Kayaks come in various materials but Polyethylene or plastic as it is popularly known is the commonest. Now, simply stating that a kayak is made of plastic is as vague a statement as saying a pot is made of metal.
It is important to know what material a kayak is made of, but that information is not enough to tell us how the kayak will perform.
Polyethylene Kayaks – 3 Different Material Types
Let’s cut straight to the chase. Kayaks are usually made of one of the plastics discussed below.
High Density Linear Polyethylene (HDPE)
This kind of plastic is the perfect choice for kayaks that are meant for offshore fishing, sea kayaking, and extreme use in the water.
That said, HDPE is more demanding when it comes to molding because it requires extremely high temperatures. The good thing about this is that, kayaks made of this material are not affected by high temperatures when exposed to them.
There happens to be some kind of a tradeoff between HDPE and LDPE when it comes to aesthetic appeal and strength when HDPE is used to make kayaks. HDPE tends to maintain its molded shape and is less smooth while LDPE provides a smoother look due to its elasticity.
Medium-density polyethylene (MDPE)
This is also a type of plastic but is less dense than HDPE. Some of the properties of MDPE include drop resistance and good shock absorption.
Compared to HDPE, this plastic is also less sensitive with a cracking resistance that is better than that of HDPE.
Typically, MDPE or black alkathene as it is otherwise known is synonymous with screw closures, carrier bags, shrink film, and gas pipes.
In the UK, blue and black MDPE is used for wastewater and water plumbing so you can see why the material is ideal for making kayaks.
Low Density Linear Polyethylene (LDPE)
Among the three plastics used to make kayaks, LDPE is the easiest to mold because it requires lower temperatures to do so.
It is also the cheapest among the three so as you can imagine, its memory, UV stability, abrasion and impact resistance, and strength are considerably lower compared to those of HDPE and MDPE.
In China, their products have to hit a specific price point and as such, LDPE has found favor with the commodity kayak manufacturers there.
Commodity kayak manufacturers in China find it easy to copy kayak designs and use LDPE since it is easy to mold.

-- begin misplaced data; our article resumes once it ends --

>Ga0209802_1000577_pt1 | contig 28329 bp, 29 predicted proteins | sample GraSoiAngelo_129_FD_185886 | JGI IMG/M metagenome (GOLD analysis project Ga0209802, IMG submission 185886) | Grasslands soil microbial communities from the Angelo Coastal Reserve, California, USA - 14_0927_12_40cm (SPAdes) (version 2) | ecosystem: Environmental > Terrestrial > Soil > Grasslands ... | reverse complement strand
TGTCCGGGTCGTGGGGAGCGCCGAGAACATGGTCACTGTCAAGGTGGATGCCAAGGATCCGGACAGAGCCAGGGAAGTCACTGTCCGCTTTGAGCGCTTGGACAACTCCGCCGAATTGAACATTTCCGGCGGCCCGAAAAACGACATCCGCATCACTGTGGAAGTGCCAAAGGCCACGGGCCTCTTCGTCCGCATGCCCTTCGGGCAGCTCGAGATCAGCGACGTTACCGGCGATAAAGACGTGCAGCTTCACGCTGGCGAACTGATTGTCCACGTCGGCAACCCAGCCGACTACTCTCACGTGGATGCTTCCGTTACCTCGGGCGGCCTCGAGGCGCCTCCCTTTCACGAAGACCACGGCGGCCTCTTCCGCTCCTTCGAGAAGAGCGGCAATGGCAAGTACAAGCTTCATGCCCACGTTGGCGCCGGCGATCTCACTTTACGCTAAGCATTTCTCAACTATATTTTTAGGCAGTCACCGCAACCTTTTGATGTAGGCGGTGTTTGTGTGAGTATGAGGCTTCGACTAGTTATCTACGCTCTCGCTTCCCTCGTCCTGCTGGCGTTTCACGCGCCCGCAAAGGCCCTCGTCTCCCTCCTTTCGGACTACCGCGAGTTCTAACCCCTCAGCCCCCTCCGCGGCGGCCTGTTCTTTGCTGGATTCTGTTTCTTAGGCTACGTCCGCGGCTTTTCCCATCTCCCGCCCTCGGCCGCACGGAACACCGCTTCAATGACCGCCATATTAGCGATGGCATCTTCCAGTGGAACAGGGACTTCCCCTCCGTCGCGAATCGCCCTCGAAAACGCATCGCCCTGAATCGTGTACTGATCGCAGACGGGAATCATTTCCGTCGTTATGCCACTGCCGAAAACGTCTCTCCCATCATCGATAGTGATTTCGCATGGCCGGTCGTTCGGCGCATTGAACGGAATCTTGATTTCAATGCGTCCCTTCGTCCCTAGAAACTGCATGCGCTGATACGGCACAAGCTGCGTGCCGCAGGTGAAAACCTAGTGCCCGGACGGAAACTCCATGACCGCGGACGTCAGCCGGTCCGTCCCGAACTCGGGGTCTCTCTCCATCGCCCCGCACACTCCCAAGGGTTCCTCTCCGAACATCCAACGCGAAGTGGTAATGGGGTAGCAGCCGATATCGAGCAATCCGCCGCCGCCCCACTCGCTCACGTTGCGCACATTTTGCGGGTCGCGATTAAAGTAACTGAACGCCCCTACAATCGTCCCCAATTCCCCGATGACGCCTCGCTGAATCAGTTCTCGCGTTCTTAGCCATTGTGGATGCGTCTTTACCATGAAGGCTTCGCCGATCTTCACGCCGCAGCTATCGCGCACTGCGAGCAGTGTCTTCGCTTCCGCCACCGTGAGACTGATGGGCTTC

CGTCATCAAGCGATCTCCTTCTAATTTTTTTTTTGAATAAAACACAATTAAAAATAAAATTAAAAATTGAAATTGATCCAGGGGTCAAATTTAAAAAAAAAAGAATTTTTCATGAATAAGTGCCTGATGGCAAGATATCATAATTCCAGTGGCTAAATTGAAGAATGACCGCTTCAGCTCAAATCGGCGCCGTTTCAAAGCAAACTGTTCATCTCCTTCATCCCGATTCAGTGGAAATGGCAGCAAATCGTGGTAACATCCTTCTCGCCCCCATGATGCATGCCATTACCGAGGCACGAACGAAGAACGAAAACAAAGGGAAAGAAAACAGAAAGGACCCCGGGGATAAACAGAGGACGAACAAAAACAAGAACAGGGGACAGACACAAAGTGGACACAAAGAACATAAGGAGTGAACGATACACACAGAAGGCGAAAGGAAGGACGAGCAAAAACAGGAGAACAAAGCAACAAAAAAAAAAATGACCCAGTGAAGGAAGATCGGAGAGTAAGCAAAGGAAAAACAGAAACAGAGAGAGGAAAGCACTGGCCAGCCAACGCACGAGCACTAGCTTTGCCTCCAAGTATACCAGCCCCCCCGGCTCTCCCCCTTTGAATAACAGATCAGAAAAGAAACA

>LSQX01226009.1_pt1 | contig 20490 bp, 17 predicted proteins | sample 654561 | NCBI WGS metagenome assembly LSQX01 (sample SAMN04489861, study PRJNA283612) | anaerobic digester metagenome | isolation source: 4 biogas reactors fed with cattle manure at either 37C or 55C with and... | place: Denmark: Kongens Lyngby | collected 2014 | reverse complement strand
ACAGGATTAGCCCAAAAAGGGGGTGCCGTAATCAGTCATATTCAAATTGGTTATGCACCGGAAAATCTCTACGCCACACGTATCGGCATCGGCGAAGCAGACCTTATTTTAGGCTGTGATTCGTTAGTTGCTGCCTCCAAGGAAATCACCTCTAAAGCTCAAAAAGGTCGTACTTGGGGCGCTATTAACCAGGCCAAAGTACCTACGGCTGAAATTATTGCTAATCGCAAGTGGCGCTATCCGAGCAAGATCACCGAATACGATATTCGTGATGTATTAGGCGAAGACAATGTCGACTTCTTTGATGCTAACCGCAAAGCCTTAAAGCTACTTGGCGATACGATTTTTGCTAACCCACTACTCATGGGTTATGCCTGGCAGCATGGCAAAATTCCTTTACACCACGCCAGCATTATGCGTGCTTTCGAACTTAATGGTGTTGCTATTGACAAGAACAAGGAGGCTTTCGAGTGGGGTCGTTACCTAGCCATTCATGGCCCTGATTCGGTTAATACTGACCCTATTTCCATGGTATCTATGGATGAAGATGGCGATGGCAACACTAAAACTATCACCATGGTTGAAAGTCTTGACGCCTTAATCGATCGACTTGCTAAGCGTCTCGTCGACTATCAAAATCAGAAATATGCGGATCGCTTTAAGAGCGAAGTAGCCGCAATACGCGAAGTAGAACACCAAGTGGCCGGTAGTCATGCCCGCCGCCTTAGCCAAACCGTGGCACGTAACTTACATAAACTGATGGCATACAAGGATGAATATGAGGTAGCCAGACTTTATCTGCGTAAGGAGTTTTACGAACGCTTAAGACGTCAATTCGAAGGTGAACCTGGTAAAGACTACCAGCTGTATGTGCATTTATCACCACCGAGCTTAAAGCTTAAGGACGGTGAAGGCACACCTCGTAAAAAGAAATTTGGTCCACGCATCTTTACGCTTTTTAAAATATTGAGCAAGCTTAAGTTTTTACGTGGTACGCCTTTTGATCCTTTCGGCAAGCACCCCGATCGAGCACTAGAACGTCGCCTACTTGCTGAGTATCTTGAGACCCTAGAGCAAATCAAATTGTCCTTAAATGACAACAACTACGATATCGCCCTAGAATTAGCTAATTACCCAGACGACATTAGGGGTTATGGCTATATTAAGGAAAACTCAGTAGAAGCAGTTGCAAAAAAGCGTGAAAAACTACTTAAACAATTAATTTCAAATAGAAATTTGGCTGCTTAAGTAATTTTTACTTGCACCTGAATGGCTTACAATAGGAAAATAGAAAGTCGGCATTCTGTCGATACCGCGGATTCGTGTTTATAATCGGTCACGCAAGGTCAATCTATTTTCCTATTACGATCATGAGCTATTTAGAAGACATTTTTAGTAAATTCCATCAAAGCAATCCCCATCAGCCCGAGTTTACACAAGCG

They do this under employment and environmental conditions that would not be acceptable in the US and UK, but all the same, the kayaks do hit the desired price point.
So What Qualities Should You Look Out For?
Perhaps you are not aware, but checking out plastics can rapidly turn confusing.
With the different plastic types available, different standards of testing, and a variety of quoted prices, it may be difficult to figure out what you are looking at, or even what to look for.
As you analyze a particular kind of plastic for kayak production, you want to look at several properties that are quite easy to measure and all of which have an apparent impact on how the kayak will perform.
The material has to be stiff enough to hold up well in the water. If the plastic is flaccid, it will not even be able to carry you inside the kayak.
The plastic has to be able to withstand impact from water tides and currents if it is to make a quality kayak.
The plastic material you pick has to be able to endure exposure to the sun without being damaged from UV rays.
If not, it will deteriorate quickly over time and that is not a good thing since you cannot avoid exposure to the sun while out in the water.
Are Plastic Kayaks Made from Petroleum?
Answer: Plastic kayaks just like their fiberglass counterparts are made from petrochemicals. And guess what – petrochemicals are obtained from petroleum. In fact, about 8 percent of the world’s oil is used to make plastics. Learn more about how petroleum is turned into polyethylene here.
Also see the following presentation on how crude oil is put to use.
Final Thoughts on Plastic Kayaks
It is important to remember that plastics are not the same so before you go for a plastic kayak, keep the following points in mind.
-Stiff plastic allows for molding of more complicated kayak forms therefore leading to better performance.
-Stiffer plastic resists impact better and is therefore more difficult to break – hence durable.
-Lighter kayaks are made of stiffer plastic. This improves performance, diminishes fatigue, and makes the kayak easy to carry.
-If you care less about durability or resale value, low-grade plastic can be an option because it allows for production of affordable kayaks.
Above all, make it a point to know what you are purchasing. If the manufacturer is unable or unwilling to answer any of your questions in respect to the material you intend to buy, chances are high that the quality is compromised.